Economy

Households squeezed by new rise in food prices

trade-food

A trader at City Park Market in Nairobi. FILE PHOTO | NMG

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Summary

  • A spot check of markets and industry interviews by the Business Daily found that the retail prices of household items including onions, wheat flour, cooking oil, bread and milk had all increased.
  • By Thursday, the wholesale price of onions was quoted at Sh55, up from Sh35 two weeks ago, with traders projecting it to retail at Sh70 by next week on low supplies.
  • The price of cooking oil has also risen, with a 20 litre container of the commodity selling at Sh3,600 compared to Sh3,000 previously.

The prices of key food items have climbed significantly over the past couple of months, adding pressure on already cash-starved households.

A spot check of markets and industry interviews by the Business Daily found that the retail prices of household items including onions, wheat flour, cooking oil, bread and milk had all increased.

By Thursday, the wholesale price of onions was quoted at Sh55, up from Sh35 two weeks ago, with traders projecting it to retail at Sh70 by next week on low supplies.

The price of cooking oil has also risen, with a 20 litre container of the commodity selling at Sh3,600 compared to Sh3,000 previously.

“The international price of crude palm has gone up significantly and this coupled with a weakening shilling has had a huge impact on the cost of oil locally,” Rajul Malde, the commercial director at Pwani Oil Products said.

Global prices of palm oil prices have climbed since last year on demand and are projected to jump further the first half of 2021 as La Nina weather pattern hits key producers. Heavy rainfall brought on by La Nina has started to disrupt edible oil output in Southeast Asia lower soybean crushing in Argentina is expected to pile more pressure on global palm oil prices.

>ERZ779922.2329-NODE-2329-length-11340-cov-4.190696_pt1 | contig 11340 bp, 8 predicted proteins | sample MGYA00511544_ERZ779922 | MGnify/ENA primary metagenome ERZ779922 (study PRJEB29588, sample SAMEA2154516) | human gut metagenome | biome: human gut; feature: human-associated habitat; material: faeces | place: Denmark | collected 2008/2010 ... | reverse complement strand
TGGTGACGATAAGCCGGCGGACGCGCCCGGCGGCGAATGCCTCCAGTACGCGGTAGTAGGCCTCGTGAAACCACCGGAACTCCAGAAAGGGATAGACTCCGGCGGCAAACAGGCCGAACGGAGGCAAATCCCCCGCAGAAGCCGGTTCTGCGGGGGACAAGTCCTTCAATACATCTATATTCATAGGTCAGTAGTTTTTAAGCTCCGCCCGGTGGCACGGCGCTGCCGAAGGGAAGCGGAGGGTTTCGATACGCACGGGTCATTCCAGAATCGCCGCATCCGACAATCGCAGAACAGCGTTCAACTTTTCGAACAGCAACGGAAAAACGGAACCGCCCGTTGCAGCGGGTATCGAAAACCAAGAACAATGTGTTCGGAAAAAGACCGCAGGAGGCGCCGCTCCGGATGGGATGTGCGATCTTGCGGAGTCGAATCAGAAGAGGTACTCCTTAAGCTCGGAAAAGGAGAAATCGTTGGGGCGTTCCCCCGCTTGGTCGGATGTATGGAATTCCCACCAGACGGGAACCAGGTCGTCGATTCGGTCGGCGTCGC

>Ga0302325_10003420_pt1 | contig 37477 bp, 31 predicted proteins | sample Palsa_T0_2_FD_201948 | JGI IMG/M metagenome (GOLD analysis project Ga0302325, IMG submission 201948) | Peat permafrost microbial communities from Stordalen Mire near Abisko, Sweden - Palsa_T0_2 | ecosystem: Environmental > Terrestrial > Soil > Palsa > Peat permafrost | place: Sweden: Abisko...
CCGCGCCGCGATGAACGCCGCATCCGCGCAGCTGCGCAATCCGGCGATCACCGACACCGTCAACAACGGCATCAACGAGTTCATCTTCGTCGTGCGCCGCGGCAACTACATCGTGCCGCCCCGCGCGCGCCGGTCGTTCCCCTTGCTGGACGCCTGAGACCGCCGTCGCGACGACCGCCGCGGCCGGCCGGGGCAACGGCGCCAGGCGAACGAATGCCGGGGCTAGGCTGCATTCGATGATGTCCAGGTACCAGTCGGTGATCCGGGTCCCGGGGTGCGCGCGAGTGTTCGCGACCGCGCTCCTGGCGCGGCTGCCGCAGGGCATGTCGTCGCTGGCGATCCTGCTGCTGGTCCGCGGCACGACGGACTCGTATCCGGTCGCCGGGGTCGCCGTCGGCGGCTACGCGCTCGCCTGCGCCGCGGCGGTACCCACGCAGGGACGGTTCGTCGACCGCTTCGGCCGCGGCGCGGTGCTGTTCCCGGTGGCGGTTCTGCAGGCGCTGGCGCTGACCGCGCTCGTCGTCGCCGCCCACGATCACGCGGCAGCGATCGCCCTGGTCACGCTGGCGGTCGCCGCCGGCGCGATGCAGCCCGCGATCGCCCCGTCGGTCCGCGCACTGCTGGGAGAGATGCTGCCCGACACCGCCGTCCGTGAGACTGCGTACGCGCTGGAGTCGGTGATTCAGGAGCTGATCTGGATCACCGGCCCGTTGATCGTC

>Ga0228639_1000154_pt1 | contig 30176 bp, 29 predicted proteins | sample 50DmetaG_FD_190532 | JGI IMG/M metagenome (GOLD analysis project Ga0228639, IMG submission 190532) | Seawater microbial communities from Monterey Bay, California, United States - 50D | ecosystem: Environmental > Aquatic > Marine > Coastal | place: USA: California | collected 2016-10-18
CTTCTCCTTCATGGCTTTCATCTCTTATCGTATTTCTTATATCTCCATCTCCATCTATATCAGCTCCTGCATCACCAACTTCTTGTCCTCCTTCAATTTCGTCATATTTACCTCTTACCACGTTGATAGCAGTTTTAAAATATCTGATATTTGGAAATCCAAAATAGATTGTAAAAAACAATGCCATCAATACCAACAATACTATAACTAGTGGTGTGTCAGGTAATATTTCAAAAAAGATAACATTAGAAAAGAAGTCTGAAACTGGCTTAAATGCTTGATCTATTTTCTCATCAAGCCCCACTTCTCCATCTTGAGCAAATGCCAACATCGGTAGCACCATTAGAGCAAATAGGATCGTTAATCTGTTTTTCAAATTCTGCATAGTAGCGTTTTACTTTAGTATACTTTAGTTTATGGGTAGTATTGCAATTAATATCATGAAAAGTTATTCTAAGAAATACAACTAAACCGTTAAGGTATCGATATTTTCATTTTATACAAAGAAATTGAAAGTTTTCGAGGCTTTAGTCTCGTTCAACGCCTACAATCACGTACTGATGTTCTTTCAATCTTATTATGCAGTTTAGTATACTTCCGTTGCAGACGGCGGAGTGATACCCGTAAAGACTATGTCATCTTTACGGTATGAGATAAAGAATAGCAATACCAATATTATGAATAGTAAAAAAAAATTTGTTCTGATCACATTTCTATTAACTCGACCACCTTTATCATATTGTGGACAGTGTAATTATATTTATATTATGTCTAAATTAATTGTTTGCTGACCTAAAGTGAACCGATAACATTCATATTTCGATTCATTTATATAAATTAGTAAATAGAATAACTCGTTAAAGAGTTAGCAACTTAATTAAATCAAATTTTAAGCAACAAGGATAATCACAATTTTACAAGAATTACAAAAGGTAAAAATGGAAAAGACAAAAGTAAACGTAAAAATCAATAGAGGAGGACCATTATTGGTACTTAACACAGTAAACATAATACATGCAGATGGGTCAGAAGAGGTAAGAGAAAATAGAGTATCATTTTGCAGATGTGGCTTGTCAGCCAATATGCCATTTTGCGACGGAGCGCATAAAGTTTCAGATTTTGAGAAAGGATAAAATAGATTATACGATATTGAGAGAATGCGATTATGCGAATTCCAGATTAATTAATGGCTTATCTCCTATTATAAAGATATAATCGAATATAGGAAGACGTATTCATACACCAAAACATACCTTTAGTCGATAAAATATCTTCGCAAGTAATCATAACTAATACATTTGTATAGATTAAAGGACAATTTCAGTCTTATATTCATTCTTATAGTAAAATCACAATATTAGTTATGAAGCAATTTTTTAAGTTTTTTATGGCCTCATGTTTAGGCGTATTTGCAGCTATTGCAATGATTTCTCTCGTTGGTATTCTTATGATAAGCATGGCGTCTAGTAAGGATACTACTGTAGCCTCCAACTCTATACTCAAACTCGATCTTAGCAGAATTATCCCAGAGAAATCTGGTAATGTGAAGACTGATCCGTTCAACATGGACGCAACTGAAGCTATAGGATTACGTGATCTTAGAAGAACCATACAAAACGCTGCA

A report by Reuters shows that Malaysia’s benchmark crude palm oil price jumped six percent during the first week of the year, trading at $945.27 a tonne(Sh104,149.84), its highest in nearly a decade.

The cost of bread-- which tracks after international wheat prices-- has also gone up the first time in four years.

The prices of nearly all brands of bread have gone up, with a 400 gramme loaf averagely selling at Sh5 more.

“Since last year, we have witnessed a significant increase in cost of wheat and this, coupled with high cost of other ingredients that we use has necessitated the price increase on bread,” said Bimal Shah, the managing director of Broadway Group of Companies -- producers of wheat mill bread under the Broadways brand.

Households are also paying more for milk. For instance, a 500ml packet of milk now sells at Sh55, up from Sh50 previously, with processors citing the increase on the shortage of the commodity in the market.

The rise in the prices of food items is expected to pile fresh pressure on inflation. Data by the Kenya National Bureau of Statistics (KNBS) shows higher vegetable and wheat flour prices during the festive season pushed food inflation in the country to its highest level in six months in December.

The year-on-year rise in the cost of food stood at 7.2 percent last month, the highest since June 2020. Although the cost of food has been rising since September, the biggest month-on-month jump in the second half of the year was between November and December (6.1 percent to 7.2 percent).

“This food inflation was mainly attributed to increase in prices of particular food items, which outweighed the decreases,” said the KNBS in its December inflation report.

“For instance, retail prices of loose maize flour and capsicums (pilipili hoho) declined by 1.28 percent and 8.91 percent, respectively. On the other hand, prices of spinach, oranges and collard greens (sukuma wiki) rose by 8.09 percent, 6.18 percent and 5.61 percent, respectively.”

The price of wheat flour also rose in December by 4.75 percent compared to November, to retail at an average of Sh124 for a two-kilogramme packet.

Tony Watima, an economist, said the rise in commodity prices will have a negative impact on the economy given that most households are yet to recover from the financial shocks brought about by the Covid-19.

“A tax relief would enable households to have more disposable income that they can spend in the economy and help its recovery,” he said.